When the members of Simple Plan sat down to brainstorm concepts for a music video earlier this year, it was hard to ignore an idea staring directly at them from Ukrainian filmmaker Jensen Noen.
A few months earlier, the Montreal pop-punk group had befriended the Los Angeles director who was shooting their music videos for The antidote and Ruin my life. As they were planning a third for the single Wake me up (when this nightmare is over)Ukraine was sliding into a humanitarian crisis as Russia invaded the country.
Drummer Chuck Comeau said the band found themselves in conversations with Noen about the troubling circumstances in his homeland and ways to get something hopeful out of the war.
“It could be a really powerful music video,” Comeau said of the project, which was shown online Tuesday.
WATCH | The official music video for Wake Me Up (When This Nightmare’s Over):
“(We) started thinking, ‘Maybe we can use the song. Maybe we can use our platform. Maybe we can use our influence to have a positive impact.'”
Noen accepted. And shortly after, the director was talking about his contacts with the Ukrainian cast and crew in the Los Angeles area, looking for people who might be interested in volunteering their time to create a music video that would also serve fundraiser for UNICEF to help people at home.
At the end of March, a cast of Ukrainian actors had joined a small team to tell the story of a Ukrainian family – a father on the battlefield, a mother helping the wounded and exercising freedom of expression and children caught between two lights.
“An anti-war message”
Simple Plan appears in cut-scenes from the script, performing their song amidst the ruins of a devastated region.
“The idea for us was really to try to have an anti-war message,” Comeau said.
“We wanted to be very careful not to tell a story that’s not ours and not to do it in a way that might feel awkward. But I think having Jensen on board, and with him having that bond personal, it felt like it was the right thing to do now.”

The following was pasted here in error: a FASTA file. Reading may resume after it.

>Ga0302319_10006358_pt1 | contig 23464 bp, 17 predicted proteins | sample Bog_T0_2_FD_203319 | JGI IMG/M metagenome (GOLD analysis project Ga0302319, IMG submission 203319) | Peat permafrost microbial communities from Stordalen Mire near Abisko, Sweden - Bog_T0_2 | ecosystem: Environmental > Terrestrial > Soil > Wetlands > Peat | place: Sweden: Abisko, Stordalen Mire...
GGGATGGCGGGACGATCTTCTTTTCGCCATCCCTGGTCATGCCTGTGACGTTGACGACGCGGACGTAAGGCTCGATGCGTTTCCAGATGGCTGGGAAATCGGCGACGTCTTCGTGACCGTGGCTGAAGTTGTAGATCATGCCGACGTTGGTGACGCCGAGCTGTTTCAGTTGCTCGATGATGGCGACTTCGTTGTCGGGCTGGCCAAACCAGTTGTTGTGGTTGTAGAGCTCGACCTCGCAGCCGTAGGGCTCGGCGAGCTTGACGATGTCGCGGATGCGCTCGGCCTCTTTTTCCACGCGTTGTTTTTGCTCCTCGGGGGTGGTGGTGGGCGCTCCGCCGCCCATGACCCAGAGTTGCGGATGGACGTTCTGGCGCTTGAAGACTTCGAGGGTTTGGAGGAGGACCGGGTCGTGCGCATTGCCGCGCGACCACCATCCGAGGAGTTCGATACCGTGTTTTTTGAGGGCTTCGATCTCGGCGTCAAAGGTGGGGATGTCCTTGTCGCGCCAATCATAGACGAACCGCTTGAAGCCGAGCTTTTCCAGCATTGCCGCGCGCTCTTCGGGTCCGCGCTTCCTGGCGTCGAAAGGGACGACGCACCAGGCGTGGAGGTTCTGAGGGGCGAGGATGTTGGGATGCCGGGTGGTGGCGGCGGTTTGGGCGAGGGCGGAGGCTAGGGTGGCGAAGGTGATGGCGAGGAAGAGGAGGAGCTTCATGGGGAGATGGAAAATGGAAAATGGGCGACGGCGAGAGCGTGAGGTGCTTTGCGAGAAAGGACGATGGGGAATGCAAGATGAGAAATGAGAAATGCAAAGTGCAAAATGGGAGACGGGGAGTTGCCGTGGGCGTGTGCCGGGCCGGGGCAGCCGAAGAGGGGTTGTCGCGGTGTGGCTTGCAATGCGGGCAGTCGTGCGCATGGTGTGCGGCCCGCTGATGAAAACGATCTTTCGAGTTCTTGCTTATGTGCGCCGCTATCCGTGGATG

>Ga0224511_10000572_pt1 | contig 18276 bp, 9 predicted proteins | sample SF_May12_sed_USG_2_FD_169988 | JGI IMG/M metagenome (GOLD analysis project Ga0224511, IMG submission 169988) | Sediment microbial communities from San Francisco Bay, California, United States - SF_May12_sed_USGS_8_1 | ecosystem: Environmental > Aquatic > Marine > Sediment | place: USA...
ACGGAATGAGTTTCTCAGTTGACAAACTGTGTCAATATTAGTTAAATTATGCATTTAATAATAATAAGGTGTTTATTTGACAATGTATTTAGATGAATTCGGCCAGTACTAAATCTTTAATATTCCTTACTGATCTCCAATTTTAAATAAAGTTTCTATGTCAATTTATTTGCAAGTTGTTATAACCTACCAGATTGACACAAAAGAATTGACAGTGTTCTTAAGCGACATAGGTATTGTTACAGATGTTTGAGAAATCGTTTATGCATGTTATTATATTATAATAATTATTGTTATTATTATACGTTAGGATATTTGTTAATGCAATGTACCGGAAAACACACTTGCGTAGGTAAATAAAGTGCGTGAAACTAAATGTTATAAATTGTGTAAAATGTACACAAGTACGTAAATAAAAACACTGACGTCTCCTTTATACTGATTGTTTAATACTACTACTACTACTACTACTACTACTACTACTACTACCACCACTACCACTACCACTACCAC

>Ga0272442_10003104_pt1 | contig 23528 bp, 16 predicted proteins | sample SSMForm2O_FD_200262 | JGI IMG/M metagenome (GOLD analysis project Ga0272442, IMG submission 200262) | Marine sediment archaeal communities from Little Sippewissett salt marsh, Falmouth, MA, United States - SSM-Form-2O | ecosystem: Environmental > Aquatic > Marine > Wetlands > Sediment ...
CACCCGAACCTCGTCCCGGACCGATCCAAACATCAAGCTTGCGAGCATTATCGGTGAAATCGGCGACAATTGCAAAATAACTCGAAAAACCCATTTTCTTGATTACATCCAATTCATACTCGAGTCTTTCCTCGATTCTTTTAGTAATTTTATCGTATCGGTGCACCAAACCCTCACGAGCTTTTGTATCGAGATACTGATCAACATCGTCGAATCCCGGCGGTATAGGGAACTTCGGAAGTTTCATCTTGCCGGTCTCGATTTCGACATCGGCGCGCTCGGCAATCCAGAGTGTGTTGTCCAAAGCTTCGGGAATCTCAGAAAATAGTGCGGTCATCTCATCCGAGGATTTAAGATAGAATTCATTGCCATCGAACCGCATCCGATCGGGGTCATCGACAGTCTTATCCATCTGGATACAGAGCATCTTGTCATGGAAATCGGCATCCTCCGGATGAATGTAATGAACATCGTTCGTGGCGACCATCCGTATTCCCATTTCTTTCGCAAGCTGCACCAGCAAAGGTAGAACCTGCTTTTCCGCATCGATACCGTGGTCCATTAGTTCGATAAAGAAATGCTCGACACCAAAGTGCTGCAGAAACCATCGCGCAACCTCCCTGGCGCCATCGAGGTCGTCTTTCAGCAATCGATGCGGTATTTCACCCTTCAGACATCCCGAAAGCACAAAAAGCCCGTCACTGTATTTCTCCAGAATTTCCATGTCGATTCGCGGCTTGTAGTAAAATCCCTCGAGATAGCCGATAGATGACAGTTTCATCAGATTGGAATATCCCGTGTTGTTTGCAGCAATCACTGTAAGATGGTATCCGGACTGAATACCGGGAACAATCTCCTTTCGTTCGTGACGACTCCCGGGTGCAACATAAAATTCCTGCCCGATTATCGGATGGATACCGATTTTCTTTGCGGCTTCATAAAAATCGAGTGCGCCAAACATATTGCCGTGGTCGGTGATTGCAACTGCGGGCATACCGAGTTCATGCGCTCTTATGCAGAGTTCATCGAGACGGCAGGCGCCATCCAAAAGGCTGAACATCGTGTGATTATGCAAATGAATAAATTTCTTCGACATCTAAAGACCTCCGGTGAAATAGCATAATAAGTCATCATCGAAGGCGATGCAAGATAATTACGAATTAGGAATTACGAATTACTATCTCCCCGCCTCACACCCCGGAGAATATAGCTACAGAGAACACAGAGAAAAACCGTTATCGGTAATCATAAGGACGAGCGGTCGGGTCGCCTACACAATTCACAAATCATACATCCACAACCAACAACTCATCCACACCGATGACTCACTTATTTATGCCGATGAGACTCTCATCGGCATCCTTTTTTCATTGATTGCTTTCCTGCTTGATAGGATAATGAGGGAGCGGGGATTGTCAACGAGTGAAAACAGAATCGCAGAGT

It was very special to see all this talented Ukrainian team come together for this cause & create such a moving and emotional music video. We believe in the power of music and hope this video can have a positive impact and raise as much money as possible for the Ukrainian people.
Although filming took place in Los Angeles, post-production and visual effects were done by a team of artists based in Ukraine, which presented its own logistical challenges during the war. For a short time, they lost internet and couldn’t resend completed footage, which delayed the video’s release by a few days, Comeau said.
Now that Wake me up is onlinethe group encourages its fans to share it everywhere.
They say all money generated from YouTube views will be donated to the United Nations Children’s Fund, which is appealing for nearly US$949 million to support Ukrainian children and their families.
Simple Plan has announced its intention to continue supporting Ukraine in the months to come. Fifty cents off each ticket sold for the next Blame Canada Tour with Sum 41 will be donated to UNICEF through its Simple Plan Foundation, which focuses on causes supporting young people.